Commentary

How Search Data More Closely Predicted How Seats On U.K. Political Parties Would Change

Search engines Google and Bing have been known to forecast trends, and the outcome of sporting events, even presidential elections, but recently a U.K.-headquartered search agency took on the challenge. Mavens of London tapped into the latest search data using Google AdWords to update its research on the changing patterns in the U.K.'s political parties. Prior to the vote, Mavens aimed to predict an accurate number of seats won by each party in the latest election.

Predictions or forecasts aren't perfect. The company built a model combining traditional polling data since 2012 as a baseline, and then adjusted the expected outcome for each constituency based on the candidate's share of search in the area. The model also used data from January, February and March 2015. Tom Mowat, director at Mavens of London, admits the company's researchers had to manually correct the data for nationally famous parliamentarians and those with famous names. In the 2015 U.K. election at least six major parties competed for 650 constituencies.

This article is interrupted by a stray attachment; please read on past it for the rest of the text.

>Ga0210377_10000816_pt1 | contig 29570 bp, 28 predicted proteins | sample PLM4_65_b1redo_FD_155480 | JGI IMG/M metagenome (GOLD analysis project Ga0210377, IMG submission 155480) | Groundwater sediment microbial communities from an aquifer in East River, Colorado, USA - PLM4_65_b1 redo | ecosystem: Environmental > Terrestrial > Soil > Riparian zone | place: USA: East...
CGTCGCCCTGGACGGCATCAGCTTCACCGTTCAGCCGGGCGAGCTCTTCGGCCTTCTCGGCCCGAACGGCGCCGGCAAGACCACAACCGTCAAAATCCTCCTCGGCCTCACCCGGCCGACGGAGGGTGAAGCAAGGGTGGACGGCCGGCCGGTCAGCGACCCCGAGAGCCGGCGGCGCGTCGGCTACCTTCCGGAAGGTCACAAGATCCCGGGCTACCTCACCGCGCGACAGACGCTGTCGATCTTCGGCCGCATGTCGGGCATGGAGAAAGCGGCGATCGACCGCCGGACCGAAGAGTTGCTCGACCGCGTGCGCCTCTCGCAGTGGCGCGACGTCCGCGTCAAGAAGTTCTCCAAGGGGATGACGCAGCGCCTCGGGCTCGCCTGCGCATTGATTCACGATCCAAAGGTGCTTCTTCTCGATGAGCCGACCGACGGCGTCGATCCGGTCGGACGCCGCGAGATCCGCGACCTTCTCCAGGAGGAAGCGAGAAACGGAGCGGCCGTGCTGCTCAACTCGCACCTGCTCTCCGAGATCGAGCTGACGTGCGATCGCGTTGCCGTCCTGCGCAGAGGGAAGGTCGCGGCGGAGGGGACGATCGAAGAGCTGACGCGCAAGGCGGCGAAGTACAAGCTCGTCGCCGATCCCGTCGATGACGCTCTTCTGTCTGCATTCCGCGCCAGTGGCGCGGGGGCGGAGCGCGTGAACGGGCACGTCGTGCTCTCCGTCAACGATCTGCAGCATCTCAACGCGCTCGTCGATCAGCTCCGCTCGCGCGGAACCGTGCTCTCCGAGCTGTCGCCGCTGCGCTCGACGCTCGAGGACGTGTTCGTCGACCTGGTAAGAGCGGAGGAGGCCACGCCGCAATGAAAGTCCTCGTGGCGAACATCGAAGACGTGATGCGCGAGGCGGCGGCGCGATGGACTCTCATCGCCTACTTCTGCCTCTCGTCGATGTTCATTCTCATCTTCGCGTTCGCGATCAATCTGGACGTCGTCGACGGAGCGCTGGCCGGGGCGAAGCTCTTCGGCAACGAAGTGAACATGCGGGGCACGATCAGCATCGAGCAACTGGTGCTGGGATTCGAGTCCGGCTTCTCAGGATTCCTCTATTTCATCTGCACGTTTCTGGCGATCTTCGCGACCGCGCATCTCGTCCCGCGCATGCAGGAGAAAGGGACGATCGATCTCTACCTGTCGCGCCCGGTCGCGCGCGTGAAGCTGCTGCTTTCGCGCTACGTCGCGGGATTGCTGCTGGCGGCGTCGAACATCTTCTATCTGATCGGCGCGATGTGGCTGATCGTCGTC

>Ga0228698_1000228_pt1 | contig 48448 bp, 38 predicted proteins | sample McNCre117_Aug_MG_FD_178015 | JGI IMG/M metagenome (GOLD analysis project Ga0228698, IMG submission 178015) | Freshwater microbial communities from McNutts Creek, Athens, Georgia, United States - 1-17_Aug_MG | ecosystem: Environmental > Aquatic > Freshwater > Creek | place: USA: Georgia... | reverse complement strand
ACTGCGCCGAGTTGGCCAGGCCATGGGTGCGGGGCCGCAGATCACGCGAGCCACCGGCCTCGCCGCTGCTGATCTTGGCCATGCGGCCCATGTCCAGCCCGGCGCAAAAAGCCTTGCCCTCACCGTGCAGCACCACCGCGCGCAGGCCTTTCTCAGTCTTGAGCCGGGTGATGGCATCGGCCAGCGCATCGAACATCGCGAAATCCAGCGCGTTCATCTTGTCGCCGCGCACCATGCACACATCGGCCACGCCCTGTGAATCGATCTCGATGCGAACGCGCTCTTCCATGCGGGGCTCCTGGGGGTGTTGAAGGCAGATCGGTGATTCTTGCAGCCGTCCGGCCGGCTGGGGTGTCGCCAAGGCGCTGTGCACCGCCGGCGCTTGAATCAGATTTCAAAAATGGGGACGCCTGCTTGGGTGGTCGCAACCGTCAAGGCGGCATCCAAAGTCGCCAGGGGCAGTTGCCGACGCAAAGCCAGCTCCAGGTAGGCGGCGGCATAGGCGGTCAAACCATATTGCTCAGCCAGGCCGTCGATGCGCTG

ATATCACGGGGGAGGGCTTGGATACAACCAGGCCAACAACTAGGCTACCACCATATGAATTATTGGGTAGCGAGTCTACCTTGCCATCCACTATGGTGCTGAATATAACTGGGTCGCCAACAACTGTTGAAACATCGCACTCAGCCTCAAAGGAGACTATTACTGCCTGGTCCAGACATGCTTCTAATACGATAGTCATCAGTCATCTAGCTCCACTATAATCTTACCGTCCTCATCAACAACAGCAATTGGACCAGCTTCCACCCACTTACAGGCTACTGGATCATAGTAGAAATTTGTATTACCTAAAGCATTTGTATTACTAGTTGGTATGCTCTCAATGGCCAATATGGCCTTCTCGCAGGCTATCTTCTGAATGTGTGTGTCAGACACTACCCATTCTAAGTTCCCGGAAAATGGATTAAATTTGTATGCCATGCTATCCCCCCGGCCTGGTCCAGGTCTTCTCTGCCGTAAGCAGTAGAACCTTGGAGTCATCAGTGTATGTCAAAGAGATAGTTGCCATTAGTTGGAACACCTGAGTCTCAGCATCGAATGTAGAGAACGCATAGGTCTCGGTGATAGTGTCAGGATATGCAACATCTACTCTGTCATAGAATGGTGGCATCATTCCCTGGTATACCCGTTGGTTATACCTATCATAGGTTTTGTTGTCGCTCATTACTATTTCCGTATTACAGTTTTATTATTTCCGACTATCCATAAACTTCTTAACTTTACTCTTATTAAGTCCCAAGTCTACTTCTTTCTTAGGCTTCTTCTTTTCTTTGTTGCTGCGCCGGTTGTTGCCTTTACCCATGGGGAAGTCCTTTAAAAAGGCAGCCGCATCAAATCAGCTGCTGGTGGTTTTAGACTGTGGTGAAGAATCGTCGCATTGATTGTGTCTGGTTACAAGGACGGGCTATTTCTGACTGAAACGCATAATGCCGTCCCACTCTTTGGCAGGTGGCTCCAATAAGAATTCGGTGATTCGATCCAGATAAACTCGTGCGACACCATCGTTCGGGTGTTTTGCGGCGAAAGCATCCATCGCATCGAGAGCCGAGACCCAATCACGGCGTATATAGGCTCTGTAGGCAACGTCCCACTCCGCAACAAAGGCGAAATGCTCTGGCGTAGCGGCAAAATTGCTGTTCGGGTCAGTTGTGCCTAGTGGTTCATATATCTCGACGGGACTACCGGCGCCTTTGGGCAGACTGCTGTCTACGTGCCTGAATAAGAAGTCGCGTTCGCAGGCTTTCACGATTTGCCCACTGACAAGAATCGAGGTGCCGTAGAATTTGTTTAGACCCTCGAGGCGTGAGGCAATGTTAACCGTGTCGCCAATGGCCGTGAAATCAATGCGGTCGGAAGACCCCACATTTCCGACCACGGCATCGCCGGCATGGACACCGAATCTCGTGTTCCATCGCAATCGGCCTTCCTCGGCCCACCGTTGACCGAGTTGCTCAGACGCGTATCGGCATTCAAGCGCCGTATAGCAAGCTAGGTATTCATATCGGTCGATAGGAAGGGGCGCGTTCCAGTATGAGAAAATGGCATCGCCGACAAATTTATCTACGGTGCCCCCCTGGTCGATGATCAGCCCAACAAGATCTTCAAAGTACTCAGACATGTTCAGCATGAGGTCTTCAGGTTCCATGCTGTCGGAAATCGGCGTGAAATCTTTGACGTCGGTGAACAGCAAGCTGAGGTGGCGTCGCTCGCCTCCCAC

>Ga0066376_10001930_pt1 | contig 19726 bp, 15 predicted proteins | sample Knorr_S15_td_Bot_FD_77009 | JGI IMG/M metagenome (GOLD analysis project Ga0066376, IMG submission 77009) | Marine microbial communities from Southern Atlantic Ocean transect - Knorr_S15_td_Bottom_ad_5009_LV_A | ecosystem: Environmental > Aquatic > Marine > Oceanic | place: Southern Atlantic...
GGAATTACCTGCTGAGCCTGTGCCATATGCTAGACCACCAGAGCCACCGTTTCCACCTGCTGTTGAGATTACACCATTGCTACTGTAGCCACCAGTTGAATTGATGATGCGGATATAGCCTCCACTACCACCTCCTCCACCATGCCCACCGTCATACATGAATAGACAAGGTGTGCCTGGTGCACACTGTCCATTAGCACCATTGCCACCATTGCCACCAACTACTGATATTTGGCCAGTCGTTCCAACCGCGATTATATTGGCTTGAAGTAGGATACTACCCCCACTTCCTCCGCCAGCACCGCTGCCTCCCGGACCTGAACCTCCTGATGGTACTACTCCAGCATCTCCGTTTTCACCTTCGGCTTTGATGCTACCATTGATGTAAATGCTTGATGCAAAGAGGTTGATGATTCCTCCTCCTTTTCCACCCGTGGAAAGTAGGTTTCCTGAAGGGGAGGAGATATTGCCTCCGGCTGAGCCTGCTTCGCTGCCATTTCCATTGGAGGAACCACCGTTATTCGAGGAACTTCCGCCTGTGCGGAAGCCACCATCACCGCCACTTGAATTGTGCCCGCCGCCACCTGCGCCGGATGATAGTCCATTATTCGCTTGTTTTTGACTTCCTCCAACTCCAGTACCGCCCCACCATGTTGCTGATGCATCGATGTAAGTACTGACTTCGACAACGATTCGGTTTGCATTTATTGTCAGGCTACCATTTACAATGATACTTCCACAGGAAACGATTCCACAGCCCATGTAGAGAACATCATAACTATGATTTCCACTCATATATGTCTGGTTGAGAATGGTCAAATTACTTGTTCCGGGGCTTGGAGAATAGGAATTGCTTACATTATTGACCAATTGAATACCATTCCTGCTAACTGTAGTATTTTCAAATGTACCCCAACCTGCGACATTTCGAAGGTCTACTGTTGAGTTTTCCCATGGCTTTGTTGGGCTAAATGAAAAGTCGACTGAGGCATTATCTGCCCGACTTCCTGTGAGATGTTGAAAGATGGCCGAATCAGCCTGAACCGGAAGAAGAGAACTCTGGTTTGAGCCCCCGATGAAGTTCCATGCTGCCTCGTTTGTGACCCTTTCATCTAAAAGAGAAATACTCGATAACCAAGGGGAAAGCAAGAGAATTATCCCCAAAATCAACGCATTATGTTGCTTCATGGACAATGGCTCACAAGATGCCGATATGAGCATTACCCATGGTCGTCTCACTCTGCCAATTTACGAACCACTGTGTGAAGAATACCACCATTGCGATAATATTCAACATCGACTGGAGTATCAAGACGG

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The number of political parties in the U.K., compared with the United States, makes it more interesting to analyze. The idea aimed at analyzing a much more complex electoral system would prove challenging. "We had to set a limit for how much search could influence the outcome," Mowat said. "In some areas, candidates really dominate search in a way that we didn't think reasonable to forecast an election outcome. This limit was in the form of a parameter, which was the maximum swing that dominance of search in an area could produce."

When all said and done, Maven's researchers did make the parameter too small. The final forecast was around 290 seats for Conservatives party. "By adjusting this parameter up, we got 303, with 263 for Labor, nine for Lib Dems, and 49 for the SNP," he said. "Some of these are marginal candidates, with 50 o 60 searches per candidate."

Nigel Hollis, EVP and chief global analyst at Millward Brown, believes the U.K. polling industry failed to predict the outcome of the U.K. election, providing yet another reason to doubt the validity of survey research. Perhaps more companies need to turn to search data for more accurate forecasting and predictions.

Mavens of London predictions were not perfect, but closer to the truth than other polls. It wasn't so much about predicting the political seats, but to demonstrate the ability to create better campaigns that more accurately target advertisements. 

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